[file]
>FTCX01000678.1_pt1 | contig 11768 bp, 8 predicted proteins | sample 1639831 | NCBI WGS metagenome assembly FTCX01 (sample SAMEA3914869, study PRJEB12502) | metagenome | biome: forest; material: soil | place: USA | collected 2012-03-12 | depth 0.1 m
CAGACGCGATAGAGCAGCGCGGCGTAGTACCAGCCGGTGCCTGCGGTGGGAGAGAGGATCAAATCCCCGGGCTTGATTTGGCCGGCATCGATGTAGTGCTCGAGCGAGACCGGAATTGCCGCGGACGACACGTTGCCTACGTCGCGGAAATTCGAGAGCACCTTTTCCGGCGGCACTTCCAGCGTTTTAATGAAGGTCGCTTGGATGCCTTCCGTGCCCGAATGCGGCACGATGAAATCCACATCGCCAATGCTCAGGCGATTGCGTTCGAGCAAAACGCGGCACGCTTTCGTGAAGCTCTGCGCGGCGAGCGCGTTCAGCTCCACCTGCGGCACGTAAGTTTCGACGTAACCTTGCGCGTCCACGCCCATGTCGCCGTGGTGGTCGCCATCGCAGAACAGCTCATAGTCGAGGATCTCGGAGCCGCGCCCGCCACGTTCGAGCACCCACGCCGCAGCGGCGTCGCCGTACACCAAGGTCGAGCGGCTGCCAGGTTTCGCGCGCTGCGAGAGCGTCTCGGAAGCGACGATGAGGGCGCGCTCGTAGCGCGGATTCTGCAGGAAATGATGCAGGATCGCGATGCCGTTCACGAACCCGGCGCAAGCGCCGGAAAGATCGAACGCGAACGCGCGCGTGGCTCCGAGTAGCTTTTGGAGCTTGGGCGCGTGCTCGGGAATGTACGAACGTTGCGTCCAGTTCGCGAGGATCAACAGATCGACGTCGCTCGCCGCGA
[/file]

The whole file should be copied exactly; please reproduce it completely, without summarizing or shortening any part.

>FTCX01000678.1_pt1 | contig 11768 bp, 8 predicted proteins | sample 1639831 | NCBI WGS metagenome assembly FTCX01 (sample SAMEA3914869, study PRJEB12502) | metagenome | biome: forest; material: soil | place: USA | collected 2012-03-12 | depth 0.1 m
CAGACGCGATAGAGCAGCGCGGCGTAGTACCAGCCGGTGCCTGCGGTGGGAGAGAGGATCAAATCCCCGGGCTTGATTTGGCCGGCATCGATGTAGTGCTCGAGCGAGACCGGAATTGCCGCGGACGACACGTTGCCTACGTCGCGGAAATTCGAGAGCACCTTTTCCGGCGGCACTTCCAGCGTTTTAATGAAGGTCGCTTGGATGCCTTCCGTGCCCGAATGCGGCACGATGAAATCCACATCGCCAATGCTCAGGCGATTGCGTTCGAGCAAAACGCGGCACGCTTTCGTGAAGCTCTGCGCGGCGAGCGCGTTCAGCTCCACCTGCGGCACGTAAGTTTCGACGTAACCTTGCGCGTCCACGCCCATGTCGCCGTGGTGGTCGCCATCGCAGAACAGCTCATAGTCGAGGATCTCGGAGCCGCGCCCGCCACGTTCGAGCACCCACGCCGCAGCGGCGTCGCCGTACACCAAGGTCGAGCGGCTGCCAGGTTTCGCGCGCTGCGAGAGCGTCTCGGAAGCGACGATGAGGGCGCGCTCGTAGCGCGGATTCTGCAGGAAATGATGCAGGATCGCGATGCCGTTCACGAACCCGGCGCAAGCGCCGGAAAGATCGAACGCGAACGCGCGCGTGGCTCCGAGTAGCTTTTGGAGCTTGGGCGCGTGCTCGGGAATGTACGAACGTTGCGTCCAGTTCGCGAGGATCAACAGATCGACGTCGCTCGCCGCGA